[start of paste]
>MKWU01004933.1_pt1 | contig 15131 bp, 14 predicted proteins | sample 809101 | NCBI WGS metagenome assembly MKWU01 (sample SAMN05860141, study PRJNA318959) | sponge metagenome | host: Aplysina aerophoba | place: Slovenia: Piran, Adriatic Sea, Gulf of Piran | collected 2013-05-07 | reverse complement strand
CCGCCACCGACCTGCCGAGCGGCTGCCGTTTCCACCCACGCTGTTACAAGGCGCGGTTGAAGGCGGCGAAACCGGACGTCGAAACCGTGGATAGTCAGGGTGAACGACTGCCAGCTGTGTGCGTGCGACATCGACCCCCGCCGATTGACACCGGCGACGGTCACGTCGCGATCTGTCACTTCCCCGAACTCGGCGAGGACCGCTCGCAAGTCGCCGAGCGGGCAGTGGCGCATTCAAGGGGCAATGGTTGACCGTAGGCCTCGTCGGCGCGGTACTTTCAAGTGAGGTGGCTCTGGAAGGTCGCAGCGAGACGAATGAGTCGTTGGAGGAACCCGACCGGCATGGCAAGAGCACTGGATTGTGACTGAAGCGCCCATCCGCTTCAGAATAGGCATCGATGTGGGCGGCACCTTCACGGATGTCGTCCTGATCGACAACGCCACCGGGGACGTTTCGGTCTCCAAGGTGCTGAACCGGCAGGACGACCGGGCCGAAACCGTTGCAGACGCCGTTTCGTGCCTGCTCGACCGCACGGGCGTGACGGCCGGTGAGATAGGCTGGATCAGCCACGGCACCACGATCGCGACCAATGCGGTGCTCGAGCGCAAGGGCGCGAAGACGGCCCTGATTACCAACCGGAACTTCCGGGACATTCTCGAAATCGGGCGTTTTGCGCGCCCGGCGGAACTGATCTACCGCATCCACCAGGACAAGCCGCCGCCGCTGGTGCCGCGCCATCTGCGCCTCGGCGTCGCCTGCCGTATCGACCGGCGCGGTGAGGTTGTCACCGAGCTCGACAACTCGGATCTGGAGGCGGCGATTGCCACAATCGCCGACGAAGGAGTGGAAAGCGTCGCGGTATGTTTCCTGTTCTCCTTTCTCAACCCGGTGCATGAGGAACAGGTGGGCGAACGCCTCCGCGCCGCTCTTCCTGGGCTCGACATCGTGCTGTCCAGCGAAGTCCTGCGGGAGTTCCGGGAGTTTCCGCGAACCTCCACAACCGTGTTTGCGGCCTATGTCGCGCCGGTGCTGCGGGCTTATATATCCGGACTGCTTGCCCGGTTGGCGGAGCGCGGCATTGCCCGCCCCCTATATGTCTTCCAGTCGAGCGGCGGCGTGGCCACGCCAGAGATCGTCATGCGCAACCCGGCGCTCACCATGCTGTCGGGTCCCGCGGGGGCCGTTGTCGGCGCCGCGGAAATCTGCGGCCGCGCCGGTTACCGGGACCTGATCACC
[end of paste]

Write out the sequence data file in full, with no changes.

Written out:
>MKWU01004933.1_pt1 | contig 15131 bp, 14 predicted proteins | sample 809101 | NCBI WGS metagenome assembly MKWU01 (sample SAMN05860141, study PRJNA318959) | sponge metagenome | host: Aplysina aerophoba | place: Slovenia: Piran, Adriatic Sea, Gulf of Piran | collected 2013-05-07 | reverse complement strand
CCGCCACCGACCTGCCGAGCGGCTGCCGTTTCCACCCACGCTGTTACAAGGCGCGGTTGAAGGCGGCGAAACCGGACGTCGAAACCGTGGATAGTCAGGGTGAACGACTGCCAGCTGTGTGCGTGCGACATCGACCCCCGCCGATTGACACCGGCGACGGTCACGTCGCGATCTGTCACTTCCCCGAACTCGGCGAGGACCGCTCGCAAGTCGCCGAGCGGGCAGTGGCGCATTCAAGGGGCAATGGTTGACCGTAGGCCTCGTCGGCGCGGTACTTTCAAGTGAGGTGGCTCTGGAAGGTCGCAGCGAGACGAATGAGTCGTTGGAGGAACCCGACCGGCATGGCAAGAGCACTGGATTGTGACTGAAGCGCCCATCCGCTTCAGAATAGGCATCGATGTGGGCGGCACCTTCACGGATGTCGTCCTGATCGACAACGCCACCGGGGACGTTTCGGTCTCCAAGGTGCTGAACCGGCAGGACGACCGGGCCGAAACCGTTGCAGACGCCGTTTCGTGCCTGCTCGACCGCACGGGCGTGACGGCCGGTGAGATAGGCTGGATCAGCCACGGCACCACGATCGCGACCAATGCGGTGCTCGAGCGCAAGGGCGCGAAGACGGCCCTGATTACCAACCGGAACTTCCGGGACATTCTCGAAATCGGGCGTTTTGCGCGCCCGGCGGAACTGATCTACCGCATCCACCAGGACAAGCCGCCGCCGCTGGTGCCGCGCCATCTGCGCCTCGGCGTCGCCTGCCGTATCGACCGGCGCGGTGAGGTTGTCACCGAGCTCGACAACTCGGATCTGGAGGCGGCGATTGCCACAATCGCCGACGAAGGAGTGGAAAGCGTCGCGGTATGTTTCCTGTTCTCCTTTCTCAACCCGGTGCATGAGGAACAGGTGGGCGAACGCCTCCGCGCCGCTCTTCCTGGGCTCGACATCGTGCTGTCCAGCGAAGTCCTGCGGGAGTTCCGGGAGTTTCCGCGAACCTCCACAACCGTGTTTGCGGCCTATGTCGCGCCGGTGCTGCGGGCTTATATATCCGGACTGCTTGCCCGGTTGGCGGAGCGCGGCATTGCCCGCCCCCTATATGTCTTCCAGTCGAGCGGCGGCGTGGCCACGCCAGAGATCGTCATGCGCAACCCGGCGCTCACCATGCTGTCGGGTCCCGCGGGGGCCGTTGTCGGCGCCGCGGAAATCTGCGGCCGCGCCGGTTACCGGGACCTGATCACC